Tyler Vawser: Next is Dr. Collier speaking about collective authorship and how Saginaw ISD is approaching the story of their district from Episode 72.

Dr. Jeffrey Collier: Well, I think storytelling in its own right is an absolute human activity. I think it's innately human. It's one of the things that helps bind and connect us. It helps us build relationships and networks. It allows us to get to know each other, to build trust, to build bridges. Really, we do that by getting to know each other's story. But when we talk about storytelling in its own right, even though it's still at the nexus, probably, of where this conceptual framework lives, when we talk about it, it sounds vapid. It sounds as if it's in an echo chamber or maybe a vacuum, that it doesn't have any substance or any meat on the bones. And when we talk about storytelling in its own right, I think, unfortunately, storytelling could be seen almost as a marketing or a branding initiative, only rather than an overall positive dialogue of the incredible work that's taking place.

Tyler Vawser: Dr. Jonah Berger joined me in Episode 70 to talk about how to craft effective stories. Not just stories that sound nice, but stories that bring the take home to your audience.

Jonah Berger: I think the challenge is there may be great stories within the organization, but how can we capture them not only because good stories are worth their weight in gold, but also because then everyone doesn't have to figure out their own good story. They can. Many of them can tell one of a few good stories that really get the point across. And so I talked about this as sort of story surfacing, not you as a leader, generating these stories yourself, but making it easy for other people to bring up these stories and capture them, right? So maybe you have a certain brand at your school or a certain value or cultural dimension that you say, this is us, this is who we are. Then every so often, why not ask people to submit examples of peers really doing something that showcases that attribute or that idea. Similarly, you can ask parents saying, “Hey, tell us about teachers that did this specific,” or ask the students, “Hey, tell us when another student or one of your teachers,” because maybe teachers don't know if other teachers are doing it, but ask to submit these stories.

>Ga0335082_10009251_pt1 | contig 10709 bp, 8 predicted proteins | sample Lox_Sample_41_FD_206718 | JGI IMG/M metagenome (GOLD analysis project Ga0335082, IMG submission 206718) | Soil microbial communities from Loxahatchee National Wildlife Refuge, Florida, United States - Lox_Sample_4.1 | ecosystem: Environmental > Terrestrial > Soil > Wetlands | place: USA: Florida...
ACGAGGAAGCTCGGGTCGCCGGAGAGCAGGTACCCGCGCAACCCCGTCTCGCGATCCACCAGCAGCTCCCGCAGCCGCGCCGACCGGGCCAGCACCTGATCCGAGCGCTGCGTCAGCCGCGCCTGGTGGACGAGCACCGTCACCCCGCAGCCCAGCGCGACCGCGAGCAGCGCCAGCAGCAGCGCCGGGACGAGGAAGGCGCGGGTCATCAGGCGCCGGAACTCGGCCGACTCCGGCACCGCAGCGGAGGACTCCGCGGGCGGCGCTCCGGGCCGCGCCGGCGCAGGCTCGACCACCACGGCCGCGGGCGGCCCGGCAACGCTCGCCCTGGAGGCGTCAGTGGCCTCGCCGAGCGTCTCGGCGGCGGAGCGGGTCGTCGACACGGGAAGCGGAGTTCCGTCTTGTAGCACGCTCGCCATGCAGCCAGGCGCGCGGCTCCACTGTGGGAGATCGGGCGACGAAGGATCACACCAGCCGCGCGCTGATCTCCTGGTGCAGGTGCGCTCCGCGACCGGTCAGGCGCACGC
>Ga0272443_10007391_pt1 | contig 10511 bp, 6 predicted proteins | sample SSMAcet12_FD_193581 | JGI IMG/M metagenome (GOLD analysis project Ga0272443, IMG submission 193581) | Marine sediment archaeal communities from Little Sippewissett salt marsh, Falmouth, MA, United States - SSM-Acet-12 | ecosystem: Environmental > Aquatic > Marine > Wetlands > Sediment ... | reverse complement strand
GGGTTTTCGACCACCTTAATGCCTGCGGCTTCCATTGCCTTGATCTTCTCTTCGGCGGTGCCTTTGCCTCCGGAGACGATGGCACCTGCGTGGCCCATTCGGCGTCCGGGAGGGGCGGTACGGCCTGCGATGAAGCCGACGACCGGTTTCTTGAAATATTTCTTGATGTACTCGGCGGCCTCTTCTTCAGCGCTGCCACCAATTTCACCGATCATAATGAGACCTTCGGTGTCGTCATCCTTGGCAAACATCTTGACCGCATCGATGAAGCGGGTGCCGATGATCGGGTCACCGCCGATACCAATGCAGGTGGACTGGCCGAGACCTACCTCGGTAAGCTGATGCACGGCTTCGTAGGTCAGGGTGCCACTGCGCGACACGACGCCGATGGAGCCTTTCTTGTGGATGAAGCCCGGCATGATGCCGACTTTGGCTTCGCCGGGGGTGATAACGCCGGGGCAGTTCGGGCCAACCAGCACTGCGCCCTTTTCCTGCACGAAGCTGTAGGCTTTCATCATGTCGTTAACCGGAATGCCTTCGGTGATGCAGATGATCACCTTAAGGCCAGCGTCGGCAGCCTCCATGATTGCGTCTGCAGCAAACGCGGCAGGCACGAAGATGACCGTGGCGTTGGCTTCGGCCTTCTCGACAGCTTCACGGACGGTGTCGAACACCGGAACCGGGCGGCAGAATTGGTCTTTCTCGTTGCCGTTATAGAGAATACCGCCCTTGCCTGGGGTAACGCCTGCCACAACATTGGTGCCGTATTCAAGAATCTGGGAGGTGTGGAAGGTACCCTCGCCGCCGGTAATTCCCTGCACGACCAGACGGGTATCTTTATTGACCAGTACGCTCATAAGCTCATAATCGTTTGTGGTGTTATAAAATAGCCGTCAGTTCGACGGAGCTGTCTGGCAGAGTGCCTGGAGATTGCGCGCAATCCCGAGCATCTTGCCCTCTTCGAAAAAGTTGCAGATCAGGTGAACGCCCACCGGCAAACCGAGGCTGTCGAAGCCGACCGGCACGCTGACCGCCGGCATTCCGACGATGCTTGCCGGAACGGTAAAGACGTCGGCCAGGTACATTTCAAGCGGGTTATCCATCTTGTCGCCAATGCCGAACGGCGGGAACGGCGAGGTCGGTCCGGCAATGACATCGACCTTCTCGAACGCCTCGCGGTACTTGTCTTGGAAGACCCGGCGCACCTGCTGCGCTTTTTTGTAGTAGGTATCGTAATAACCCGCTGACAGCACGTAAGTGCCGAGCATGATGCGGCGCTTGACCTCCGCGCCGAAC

Now, some people aren't gonna submit them and some of them, they're gonna submit them, but aren't gonna be great. But if you get enough stories, there will be clear, better ones and worse ones, and then you can take those better ones. And push them back out to the broader community as examples that showcase what you're doing, right? If you think about great stories, they're not by chance, they're a great story, right? Either people heard a bunch of stories and only pass along the good ones or the bad ones never get told in the first place. And so it's fine not to just tell any story, but tell the best ones. But you gotta figure it out. Figure out what those best ones are, and then push them out to your community. So the next time someone says, “oh you guys say you care about X, but what does that really mean?” That person can say, “oh man, I've got this perfect example. And so they've got a handy example that proves their point.